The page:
Netflix has released a trailer for their upcoming crime drama Narcos. The new series follows the rise of drug lord Pablo Escobar and his Medellin cartel, and the drug wars that followed. The entire first season of the show will be released on August 28th.
The show stars Wagner Moura (Elite Squad, Elysium) as Escobar, as well as Boyd Holbrook (Run All Night, Gone Girl), Pedro Pascal (Game of Thrones, Graceland), Joanna Christie (Misfits, Doctors), and Maurice Compte (Sabotage, A Walk Among the Tombstones).
Click on over to the other side for more information on Narcos and to check out the trailer for the show.
Directed by Dutch filmmaker Paul Verhoeven, 1987’s RoboCop is a sci-fi satire that explores themes of greed, privatization, capitalism, dystopia, and identity. The film spawned two theatrical sequels, two animated series, and two live-action television series – not to mention comic books, video games, toys, and theme park rides.
Because the RoboCop franchise was popular and profitable in the ’80s, it was only a matter of time until Hollywood resurrected it. For an industry that rides a fine line between creativity and commerce, movie studios see remakes as a way to mitigate financial risk. Why take a chance on new ideas and original scripts when they can dust off a recognizable brand and put a “new spin” on it, appealing to the audience’s collective nostalgia for said brand? For studios, remakes operate on the simple principle that, even if it sucks, it will still make money.
On Thursday, the first trailer for next February’s RoboCop reboot/remake was released. I watched it twice – the first time squinting and achingly readjusting my eyesight as a YouTube embed played on my trading card-sized cell phone screen; the second time in high-definition on my laptop. Viewing it initially with lackluster screen resolution and barely passable sound quality, I felt that I couldn’t judge the content fairly, since I was only able to process a flurry of rapid-fire images. The most visually appalling that I could recall were Samuel L. Jackson‘s hairpiece and some the sight of the iconic cyborg police officer of a crime-ridden Detroit re-envisioned (and I use that term so loosely it would not stick even if I used applied super glue and hammered nails into it, crucifixion style) as the stillborn love child of Mike Baron and Steve Rude’s sci-fi comic book superhero Nexus and one of those Jaeger pilot suits from Pacific Rim.
So I waited until the second time when I could finally hear and see everything the trailer had to offer to decide for myself if this 2:20 spot that us fans of the original RoboCop had been waiting for with the kind of anticipation that can reduce your stomach lining to beef jerky was a positive sign of things to come. As it turns out, I shouldn’t have bothered with the second viewing because I hadn’t really missed anything on my initial viewing of the trailer. No matter what size you watch it on, be it Google Glass or IMAX, the trailer for the rebooted RoboCop represents everything the bad buzz that has been gathering and festering for months like locusts feasting on the decaying remains of Bubonic plague victims was priming us for: ugly, bland, humorless, monotonous, and derivative of not only the original RoboCop movies, but of every jacked-up and failed superhero movie ever made by a major studio.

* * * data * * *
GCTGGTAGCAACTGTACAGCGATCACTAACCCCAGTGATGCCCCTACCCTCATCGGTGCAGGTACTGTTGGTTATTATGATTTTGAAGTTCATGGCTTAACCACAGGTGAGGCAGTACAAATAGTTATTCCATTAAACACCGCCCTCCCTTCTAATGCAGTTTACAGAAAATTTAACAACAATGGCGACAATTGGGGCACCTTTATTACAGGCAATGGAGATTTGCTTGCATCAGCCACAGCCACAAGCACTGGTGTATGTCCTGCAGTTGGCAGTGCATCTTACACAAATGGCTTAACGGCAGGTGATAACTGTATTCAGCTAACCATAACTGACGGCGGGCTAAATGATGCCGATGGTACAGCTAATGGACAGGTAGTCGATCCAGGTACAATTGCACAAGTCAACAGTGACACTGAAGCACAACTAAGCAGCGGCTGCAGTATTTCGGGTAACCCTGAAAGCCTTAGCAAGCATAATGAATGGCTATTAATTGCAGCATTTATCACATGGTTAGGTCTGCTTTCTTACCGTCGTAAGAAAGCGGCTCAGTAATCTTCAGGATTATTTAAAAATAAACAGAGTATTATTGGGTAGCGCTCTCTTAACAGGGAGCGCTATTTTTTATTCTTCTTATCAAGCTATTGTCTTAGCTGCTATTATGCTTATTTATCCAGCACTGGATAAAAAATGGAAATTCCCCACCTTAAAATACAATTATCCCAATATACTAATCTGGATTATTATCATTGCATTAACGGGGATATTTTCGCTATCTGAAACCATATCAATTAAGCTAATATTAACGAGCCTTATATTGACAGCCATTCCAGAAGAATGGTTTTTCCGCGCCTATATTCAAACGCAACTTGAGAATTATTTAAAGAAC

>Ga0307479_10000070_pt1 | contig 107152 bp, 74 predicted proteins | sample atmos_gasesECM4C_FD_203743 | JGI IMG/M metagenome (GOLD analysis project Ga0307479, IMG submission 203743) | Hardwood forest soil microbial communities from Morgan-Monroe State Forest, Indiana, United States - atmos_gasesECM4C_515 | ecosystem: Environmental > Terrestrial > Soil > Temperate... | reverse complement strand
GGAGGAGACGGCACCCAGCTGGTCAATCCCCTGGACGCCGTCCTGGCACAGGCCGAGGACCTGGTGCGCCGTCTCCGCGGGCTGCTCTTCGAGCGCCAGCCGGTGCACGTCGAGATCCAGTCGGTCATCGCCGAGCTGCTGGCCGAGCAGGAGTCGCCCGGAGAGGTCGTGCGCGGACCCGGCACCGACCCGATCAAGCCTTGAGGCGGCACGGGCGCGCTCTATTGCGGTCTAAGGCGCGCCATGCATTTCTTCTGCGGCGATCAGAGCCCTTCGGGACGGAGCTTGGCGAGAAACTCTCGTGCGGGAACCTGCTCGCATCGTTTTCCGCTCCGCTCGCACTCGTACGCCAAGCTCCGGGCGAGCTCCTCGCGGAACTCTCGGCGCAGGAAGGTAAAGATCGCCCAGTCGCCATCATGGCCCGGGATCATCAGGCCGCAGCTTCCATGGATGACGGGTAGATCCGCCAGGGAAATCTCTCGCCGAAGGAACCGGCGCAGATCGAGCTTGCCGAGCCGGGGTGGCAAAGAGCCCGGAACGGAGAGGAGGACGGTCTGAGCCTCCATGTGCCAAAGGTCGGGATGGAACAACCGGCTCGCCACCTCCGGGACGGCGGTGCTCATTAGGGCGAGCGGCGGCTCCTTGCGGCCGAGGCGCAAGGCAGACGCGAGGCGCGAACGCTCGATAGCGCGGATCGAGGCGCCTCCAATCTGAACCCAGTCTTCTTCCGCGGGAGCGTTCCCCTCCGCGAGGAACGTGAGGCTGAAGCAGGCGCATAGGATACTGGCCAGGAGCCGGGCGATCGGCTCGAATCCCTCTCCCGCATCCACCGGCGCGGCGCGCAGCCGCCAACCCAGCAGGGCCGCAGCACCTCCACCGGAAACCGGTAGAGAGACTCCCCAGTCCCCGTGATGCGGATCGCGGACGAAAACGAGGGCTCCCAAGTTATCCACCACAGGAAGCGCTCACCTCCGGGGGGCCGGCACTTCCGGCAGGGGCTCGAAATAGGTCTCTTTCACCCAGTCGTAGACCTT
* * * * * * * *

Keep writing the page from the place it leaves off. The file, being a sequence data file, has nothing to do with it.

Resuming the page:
Back in July at SDCC, we told you about the first trailer we got to see for the reboot of RoboCop, starring Joel Kinnaman, Abbie Cornish, Gary Oldman, Jackie Earle Haley, Michael Keaton, and Samuel L. Jackson.
Now, that trailer has been released online. Watch it here below.
RoboCop, directed by Jose Padilha, is scheduled to hit theaters on February 7, 2014.
Anticipation for the RoboCop remake has been hit or miss since the project was announced, which made the Sony/Screen Gems panel at San Diego Comic-Con today the first big chance the filmmakers had to get everyone on their side. On hand to talk about the film were director Jose Padilha, and actors Joel Kinnaman (The Killing), Abbie Cornish (Sucker Punch), Michael Keaton, and fan favorite Samuel L. Jackson.
The panel started with a solid 5-minute clip showing Samuel L. Jackson as a TV host, sending out a broadcast showing some ED-209’s in action in the Middle East, while Michael Keaton’s character tries to convince members of the government that robots can be used as police instead of humans.
Director Jose Padilha explained that he wasn’t going to attempt to do the same movie that came out in 1987, but wanted to take elements and put them in a modern context where combat drones are a very real thing.